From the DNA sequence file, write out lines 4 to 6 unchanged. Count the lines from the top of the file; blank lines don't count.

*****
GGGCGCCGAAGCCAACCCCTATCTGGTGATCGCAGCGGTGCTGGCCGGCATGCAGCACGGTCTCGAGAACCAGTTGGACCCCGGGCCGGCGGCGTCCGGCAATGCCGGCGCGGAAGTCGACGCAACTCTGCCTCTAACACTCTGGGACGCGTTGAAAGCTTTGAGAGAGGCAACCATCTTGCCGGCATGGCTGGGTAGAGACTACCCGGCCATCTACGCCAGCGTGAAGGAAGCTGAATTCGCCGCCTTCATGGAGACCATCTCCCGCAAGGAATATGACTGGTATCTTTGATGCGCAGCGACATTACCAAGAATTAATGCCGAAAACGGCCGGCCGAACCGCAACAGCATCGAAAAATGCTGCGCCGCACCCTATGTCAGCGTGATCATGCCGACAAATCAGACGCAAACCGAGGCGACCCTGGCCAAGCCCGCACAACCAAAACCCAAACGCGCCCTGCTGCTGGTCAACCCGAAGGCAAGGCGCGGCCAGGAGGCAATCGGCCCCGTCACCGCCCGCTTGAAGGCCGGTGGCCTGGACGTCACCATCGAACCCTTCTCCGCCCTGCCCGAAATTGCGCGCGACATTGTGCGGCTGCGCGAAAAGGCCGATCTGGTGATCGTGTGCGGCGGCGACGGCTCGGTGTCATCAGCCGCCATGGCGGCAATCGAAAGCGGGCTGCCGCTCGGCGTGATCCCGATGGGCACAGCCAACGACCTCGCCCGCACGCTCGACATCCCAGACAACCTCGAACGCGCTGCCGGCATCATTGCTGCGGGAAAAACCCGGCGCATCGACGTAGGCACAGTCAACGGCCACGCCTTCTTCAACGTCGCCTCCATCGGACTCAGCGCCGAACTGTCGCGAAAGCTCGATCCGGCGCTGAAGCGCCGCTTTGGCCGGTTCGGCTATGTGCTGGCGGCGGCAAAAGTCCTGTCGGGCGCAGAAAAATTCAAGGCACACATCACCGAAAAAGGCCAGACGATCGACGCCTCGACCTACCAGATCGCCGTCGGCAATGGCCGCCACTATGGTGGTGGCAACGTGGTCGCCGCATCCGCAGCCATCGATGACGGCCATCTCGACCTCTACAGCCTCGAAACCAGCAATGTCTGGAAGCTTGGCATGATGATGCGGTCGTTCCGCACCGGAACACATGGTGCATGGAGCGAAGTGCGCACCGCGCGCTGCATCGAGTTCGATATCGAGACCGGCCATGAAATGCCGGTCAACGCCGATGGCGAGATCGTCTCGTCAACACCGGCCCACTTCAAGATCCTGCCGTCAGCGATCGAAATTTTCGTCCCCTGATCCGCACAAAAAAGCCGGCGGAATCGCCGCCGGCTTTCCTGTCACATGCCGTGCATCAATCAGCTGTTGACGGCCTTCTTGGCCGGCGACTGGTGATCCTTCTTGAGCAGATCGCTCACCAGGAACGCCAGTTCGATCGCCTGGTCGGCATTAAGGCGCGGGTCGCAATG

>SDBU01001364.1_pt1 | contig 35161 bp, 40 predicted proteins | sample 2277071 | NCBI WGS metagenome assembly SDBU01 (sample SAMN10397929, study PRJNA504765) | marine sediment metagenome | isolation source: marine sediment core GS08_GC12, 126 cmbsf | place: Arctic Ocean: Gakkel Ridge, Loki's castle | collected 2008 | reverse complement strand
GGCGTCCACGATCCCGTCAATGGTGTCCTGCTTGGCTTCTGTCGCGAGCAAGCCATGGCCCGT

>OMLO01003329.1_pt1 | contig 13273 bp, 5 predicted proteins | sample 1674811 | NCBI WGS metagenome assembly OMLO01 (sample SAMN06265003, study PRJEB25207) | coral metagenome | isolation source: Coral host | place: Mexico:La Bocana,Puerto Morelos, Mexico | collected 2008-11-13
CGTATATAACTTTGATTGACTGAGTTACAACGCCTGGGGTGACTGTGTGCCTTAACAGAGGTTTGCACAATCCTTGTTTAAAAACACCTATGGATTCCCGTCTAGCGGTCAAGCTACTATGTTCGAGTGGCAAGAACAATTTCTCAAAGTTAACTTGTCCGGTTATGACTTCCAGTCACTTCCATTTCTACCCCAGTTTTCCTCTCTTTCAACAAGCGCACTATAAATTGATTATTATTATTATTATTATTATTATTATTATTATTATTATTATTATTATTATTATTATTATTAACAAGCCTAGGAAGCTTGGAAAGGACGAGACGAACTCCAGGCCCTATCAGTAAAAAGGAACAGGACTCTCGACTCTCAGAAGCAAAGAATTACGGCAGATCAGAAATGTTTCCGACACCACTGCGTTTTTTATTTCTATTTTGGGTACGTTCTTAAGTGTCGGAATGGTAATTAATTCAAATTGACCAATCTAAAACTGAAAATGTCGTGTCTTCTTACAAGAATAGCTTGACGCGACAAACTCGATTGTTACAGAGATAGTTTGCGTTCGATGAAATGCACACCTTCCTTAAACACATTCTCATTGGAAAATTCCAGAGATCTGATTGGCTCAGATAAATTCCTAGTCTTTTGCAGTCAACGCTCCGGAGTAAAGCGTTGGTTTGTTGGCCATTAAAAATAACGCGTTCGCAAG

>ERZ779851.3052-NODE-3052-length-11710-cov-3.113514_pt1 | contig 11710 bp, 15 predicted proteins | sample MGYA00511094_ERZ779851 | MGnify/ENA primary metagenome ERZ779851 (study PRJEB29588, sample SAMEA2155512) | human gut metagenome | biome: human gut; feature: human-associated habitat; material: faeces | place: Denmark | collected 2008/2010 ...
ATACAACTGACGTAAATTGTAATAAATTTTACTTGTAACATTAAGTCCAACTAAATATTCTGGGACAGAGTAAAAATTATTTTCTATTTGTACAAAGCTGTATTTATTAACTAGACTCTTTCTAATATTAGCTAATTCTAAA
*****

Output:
>OMLO01003329.1_pt1 | contig 13273 bp, 5 predicted proteins | sample 1674811 | NCBI WGS metagenome assembly OMLO01 (sample SAMN06265003, study PRJEB25207) | coral metagenome | isolation source: Coral host | place: Mexico:La Bocana,Puerto Morelos, Mexico | collected 2008-11-13
CGTATATAACTTTGATTGACTGAGTTACAACGCCTGGGGTGACTGTGTGCCTTAACAGAGGTTTGCACAATCCTTGTTTAAAAACACCTATGGATTCCCGTCTAGCGGTCAAGCTACTATGTTCGAGTGGCAAGAACAATTTCTCAAAGTTAACTTGTCCGGTTATGACTTCCAGTCACTTCCATTTCTACCCCAGTTTTCCTCTCTTTCAACAAGCGCACTATAAATTGATTATTATTATTATTATTATTATTATTATTATTATTATTATTATTATTATTATTATTATTATTAACAAGCCTAGGAAGCTTGGAAAGGACGAGACGAACTCCAGGCCCTATCAGTAAAAAGGAACAGGACTCTCGACTCTCAGAAGCAAAGAATTACGGCAGATCAGAAATGTTTCCGACACCACTGCGTTTTTTATTTCTATTTTGGGTACGTTCTTAAGTGTCGGAATGGTAATTAATTCAAATTGACCAATCTAAAACTGAAAATGTCGTGTCTTCTTACAAGAATAGCTTGACGCGACAAACTCGATTGTTACAGAGATAGTTTGCGTTCGATGAAATGCACACCTTCCTTAAACACATTCTCATTGGAAAATTCCAGAGATCTGATTGGCTCAGATAAATTCCTAGTCTTTTGCAGTCAACGCTCCGGAGTAAAGCGTTGGTTTGTTGGCCATTAAAAATAACGCGTTCGCAAG

>ERZ779851.3052-NODE-3052-length-11710-cov-3.113514_pt1 | contig 11710 bp, 15 predicted proteins | sample MGYA00511094_ERZ779851 | MGnify/ENA primary metagenome ERZ779851 (study PRJEB29588, sample SAMEA2155512) | human gut metagenome | biome: human gut; feature: human-associated habitat; material: faeces | place: Denmark | collected 2008/2010 ...